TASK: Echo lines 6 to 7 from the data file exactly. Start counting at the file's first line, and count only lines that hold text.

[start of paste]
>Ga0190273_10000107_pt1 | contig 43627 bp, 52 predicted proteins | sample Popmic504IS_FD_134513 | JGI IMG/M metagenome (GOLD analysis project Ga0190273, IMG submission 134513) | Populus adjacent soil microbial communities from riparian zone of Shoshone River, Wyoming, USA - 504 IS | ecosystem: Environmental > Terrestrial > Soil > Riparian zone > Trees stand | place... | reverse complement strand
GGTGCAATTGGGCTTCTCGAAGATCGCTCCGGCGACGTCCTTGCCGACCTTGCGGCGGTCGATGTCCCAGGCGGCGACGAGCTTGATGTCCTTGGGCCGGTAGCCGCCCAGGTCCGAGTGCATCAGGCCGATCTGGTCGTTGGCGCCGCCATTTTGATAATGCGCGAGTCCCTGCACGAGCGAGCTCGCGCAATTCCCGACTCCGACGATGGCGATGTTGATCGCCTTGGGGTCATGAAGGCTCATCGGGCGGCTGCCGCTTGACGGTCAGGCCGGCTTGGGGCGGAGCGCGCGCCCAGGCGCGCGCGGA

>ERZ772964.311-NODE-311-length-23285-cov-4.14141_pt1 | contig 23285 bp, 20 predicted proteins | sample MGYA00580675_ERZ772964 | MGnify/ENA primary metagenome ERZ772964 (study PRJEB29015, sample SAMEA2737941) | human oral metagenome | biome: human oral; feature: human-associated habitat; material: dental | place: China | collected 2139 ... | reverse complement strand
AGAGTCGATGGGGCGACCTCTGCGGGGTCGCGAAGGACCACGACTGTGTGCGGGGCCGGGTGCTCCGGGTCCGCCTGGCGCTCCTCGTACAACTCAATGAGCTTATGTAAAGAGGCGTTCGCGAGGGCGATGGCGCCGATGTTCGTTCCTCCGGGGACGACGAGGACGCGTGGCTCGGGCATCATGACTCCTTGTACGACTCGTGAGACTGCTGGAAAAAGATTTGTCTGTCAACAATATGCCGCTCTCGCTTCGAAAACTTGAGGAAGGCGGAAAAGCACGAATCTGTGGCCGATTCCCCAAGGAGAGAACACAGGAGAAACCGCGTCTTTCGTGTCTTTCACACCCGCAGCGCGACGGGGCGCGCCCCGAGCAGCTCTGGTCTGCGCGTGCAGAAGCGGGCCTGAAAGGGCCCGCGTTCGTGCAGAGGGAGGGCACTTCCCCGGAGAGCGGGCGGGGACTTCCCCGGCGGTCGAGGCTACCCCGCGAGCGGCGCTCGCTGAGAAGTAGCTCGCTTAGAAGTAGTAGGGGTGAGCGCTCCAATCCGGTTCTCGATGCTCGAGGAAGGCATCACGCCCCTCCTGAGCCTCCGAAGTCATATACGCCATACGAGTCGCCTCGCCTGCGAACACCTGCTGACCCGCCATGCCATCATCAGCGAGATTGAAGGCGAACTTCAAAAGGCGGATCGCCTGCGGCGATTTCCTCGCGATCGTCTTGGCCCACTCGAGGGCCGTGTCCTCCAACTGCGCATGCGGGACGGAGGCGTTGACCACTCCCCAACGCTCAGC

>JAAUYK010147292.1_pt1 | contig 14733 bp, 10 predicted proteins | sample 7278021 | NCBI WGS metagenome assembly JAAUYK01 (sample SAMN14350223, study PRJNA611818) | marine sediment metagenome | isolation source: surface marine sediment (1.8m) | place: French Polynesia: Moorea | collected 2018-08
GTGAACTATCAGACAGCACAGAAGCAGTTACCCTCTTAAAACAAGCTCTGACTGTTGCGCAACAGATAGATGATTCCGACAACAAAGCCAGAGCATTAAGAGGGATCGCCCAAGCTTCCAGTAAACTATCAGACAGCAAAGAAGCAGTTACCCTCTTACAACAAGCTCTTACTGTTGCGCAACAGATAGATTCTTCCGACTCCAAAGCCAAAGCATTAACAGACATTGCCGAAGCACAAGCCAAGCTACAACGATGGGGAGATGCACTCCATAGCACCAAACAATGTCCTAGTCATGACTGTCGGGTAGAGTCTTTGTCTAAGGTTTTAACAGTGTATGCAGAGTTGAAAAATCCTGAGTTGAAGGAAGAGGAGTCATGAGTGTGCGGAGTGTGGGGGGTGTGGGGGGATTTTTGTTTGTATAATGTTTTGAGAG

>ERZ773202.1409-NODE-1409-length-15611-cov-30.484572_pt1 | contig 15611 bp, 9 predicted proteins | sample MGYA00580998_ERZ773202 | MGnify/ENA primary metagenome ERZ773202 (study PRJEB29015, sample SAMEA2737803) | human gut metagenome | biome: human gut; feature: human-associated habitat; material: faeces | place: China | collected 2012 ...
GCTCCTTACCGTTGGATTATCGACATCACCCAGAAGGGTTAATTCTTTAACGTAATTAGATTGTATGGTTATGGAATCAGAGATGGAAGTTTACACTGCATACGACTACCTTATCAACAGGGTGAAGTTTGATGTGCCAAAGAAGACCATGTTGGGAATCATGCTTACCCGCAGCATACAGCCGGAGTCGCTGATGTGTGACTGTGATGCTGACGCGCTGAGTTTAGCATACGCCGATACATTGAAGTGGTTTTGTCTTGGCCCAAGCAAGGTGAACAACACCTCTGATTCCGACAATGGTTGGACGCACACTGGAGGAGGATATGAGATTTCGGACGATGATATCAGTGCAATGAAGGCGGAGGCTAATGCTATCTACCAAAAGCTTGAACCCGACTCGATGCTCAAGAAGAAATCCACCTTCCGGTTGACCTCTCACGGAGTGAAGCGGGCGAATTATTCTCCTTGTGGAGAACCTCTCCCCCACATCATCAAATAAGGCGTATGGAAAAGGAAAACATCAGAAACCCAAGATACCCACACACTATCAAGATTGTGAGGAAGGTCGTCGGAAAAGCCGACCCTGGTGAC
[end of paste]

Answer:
GTGAACTATCAGACAGCACAGAAGCAGTTACCCTCTTAAAACAAGCTCTGACTGTTGCGCAACAGATAGATGATTCCGACAACAAAGCCAGAGCATTAAGAGGGATCGCCCAAGCTTCCAGTAAACTATCAGACAGCAAAGAAGCAGTTACCCTCTTACAACAAGCTCTTACTGTTGCGCAACAGATAGATTCTTCCGACTCCAAAGCCAAAGCATTAACAGACATTGCCGAAGCACAAGCCAAGCTACAACGATGGGGAGATGCACTCCATAGCACCAAACAATGTCCTAGTCATGACTGTCGGGTAGAGTCTTTGTCTAAGGTTTTAACAGTGTATGCAGAGTTGAAAAATCCTGAGTTGAAGGAAGAGGAGTCATGAGTGTGCGGAGTGTGGGGGGTGTGGGGGGATTTTTGTTTGTATAATGTTTTGAGAG

>ERZ773202.1409-NODE-1409-length-15611-cov-30.484572_pt1 | contig 15611 bp, 9 predicted proteins | sample MGYA00580998_ERZ773202 | MGnify/ENA primary metagenome ERZ773202 (study PRJEB29015, sample SAMEA2737803) | human gut metagenome | biome: human gut; feature: human-associated habitat; material: faeces | place: China | collected 2012 ...